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Architect Lin Tapped for UCI Project

Designer of Vietnam Veterans Memorial is commissioned to create plaza, entrance for School of the Arts.

July 20, 2000|LISA RICHARDSON | TIMES STAFF WRITER

Acclaimed architect and artist Maya Lin, best known for designing the Vietnam Veterans Memorial in Washington, D.C., has been commissioned to design an outdoor plaza and main entrance for UC Irvine's School of the Arts.

The School of the Arts complex is undergoing a major renovation to upgrade the school's performance venues, instructional facilities and exterior appearance.

Orange County's arts community greeted the news with enthusiasm.

"I think it's fabulous," said Bonnie Hall, director of Arts Orange County in Costa Mesa. "It will count as a significant piece of public art."

Lin's stature as a nationally recognized artist and architect automatically means that a work of her design will draw the public, said Bolton Colburn, director of the Laguna Art Museum.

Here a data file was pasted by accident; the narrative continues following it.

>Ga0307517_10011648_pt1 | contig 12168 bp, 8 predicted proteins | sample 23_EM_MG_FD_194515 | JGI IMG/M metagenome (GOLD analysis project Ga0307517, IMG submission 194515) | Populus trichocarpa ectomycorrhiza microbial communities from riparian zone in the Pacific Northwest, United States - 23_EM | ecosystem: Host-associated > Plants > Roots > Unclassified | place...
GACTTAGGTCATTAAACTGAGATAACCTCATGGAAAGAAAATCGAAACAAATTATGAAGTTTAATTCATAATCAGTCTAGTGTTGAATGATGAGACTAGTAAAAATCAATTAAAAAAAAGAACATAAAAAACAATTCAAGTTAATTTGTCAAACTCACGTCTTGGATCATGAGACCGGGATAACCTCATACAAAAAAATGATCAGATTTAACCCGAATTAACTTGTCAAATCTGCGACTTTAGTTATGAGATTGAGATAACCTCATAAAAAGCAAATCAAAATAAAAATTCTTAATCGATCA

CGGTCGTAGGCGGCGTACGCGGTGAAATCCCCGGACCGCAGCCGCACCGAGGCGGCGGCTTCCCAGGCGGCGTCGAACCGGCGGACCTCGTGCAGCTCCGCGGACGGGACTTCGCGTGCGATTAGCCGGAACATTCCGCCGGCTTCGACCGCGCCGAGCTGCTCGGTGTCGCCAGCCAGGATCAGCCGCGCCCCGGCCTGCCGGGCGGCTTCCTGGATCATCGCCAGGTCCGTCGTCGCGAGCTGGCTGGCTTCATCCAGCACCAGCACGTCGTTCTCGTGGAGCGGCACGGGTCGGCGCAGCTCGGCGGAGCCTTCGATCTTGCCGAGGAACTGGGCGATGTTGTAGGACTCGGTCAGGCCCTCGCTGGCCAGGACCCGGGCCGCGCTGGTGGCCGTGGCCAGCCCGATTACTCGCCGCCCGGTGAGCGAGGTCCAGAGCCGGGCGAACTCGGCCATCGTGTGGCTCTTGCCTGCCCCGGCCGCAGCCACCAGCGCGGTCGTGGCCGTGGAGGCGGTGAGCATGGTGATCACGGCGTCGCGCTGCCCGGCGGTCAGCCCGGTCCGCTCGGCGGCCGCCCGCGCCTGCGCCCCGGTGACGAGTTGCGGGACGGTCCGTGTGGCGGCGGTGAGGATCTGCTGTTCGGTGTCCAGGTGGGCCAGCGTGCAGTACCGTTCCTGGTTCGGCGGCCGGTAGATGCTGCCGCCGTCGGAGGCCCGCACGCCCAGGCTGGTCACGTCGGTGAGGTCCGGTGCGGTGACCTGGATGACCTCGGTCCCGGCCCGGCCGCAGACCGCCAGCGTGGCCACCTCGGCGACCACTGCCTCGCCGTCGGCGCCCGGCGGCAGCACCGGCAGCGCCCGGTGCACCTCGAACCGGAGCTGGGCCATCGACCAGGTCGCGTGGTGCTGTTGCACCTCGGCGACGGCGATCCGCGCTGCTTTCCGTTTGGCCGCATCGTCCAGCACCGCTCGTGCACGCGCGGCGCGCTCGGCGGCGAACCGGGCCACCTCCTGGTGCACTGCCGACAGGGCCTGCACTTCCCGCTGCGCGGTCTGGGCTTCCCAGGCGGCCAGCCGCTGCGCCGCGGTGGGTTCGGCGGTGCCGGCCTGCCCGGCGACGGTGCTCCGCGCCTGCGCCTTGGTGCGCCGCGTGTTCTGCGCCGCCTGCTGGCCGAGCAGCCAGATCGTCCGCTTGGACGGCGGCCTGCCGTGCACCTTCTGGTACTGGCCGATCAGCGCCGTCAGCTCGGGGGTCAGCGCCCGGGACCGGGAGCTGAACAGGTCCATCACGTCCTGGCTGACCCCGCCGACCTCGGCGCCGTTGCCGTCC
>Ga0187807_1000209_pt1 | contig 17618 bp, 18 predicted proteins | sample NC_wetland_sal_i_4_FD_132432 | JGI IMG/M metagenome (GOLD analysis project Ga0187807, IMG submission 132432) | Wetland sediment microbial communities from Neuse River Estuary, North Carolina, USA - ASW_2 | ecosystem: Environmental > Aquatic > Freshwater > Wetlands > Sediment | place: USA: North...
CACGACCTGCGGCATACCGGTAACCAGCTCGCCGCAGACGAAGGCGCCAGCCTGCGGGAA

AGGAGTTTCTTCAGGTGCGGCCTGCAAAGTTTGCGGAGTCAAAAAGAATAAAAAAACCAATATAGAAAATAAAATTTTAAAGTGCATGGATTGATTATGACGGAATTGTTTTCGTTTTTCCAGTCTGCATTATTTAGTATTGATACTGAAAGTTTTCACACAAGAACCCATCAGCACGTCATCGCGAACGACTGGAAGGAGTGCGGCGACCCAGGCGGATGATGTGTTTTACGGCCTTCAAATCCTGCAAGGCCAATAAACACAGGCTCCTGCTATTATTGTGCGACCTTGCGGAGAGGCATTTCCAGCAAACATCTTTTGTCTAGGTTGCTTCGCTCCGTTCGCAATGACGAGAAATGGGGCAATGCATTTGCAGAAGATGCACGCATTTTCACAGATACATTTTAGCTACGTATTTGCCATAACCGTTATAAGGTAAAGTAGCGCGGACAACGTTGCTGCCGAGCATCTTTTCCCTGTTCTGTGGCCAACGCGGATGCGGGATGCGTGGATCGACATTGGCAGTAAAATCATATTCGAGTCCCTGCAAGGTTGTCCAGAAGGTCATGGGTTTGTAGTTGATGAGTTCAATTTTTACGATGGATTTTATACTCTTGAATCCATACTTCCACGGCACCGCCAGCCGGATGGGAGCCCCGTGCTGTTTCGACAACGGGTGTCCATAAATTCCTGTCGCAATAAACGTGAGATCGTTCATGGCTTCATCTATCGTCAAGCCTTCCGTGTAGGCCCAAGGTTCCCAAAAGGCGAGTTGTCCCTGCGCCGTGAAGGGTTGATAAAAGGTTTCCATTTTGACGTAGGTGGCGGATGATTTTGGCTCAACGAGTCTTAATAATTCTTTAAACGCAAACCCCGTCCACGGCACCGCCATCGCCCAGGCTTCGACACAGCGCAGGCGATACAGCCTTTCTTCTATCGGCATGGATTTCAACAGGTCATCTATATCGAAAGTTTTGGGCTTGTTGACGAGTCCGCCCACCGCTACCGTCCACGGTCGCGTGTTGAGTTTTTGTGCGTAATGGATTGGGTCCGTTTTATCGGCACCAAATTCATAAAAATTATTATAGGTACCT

The renovation of the school, including construction of the plaza and entrance, is scheduled for completion by the summer of 2002. The estimated cost is $3 million, to be funded through the School of the Arts' $17-million capital campaign.

"We are honored that an artist of Maya Lin's reputation and creativity is designing our plaza and entrance," said Jill Beck, dean of the School of the Arts. "Her design will make a powerful statement that responds to the extraordinary talent and expresses the excitement at our school."

The plaza, a rectangular concrete area, is ringed by several buildings already undergoing renovation. A number of paths feed directly into the plaza.

"I've been interested in a university project that presents significant design challenges and opportunities like those present at UCI's School of the Arts," Lin said.

"The plaza will be a multi-functional space where students, faculty and visitors can gather for learning or for quiet contemplation. It truly will serve as the heart of the school and must capture the school's creative energy and vibrant spirit."

Lin gained fame in 1980 when, as a 21-year-old undergraduate architecture student at Yale University, her design entry for the proposed Vietnam Veterans Memorial was chosen from more than 1,400 entries. The memorial was dedicated in 1982.

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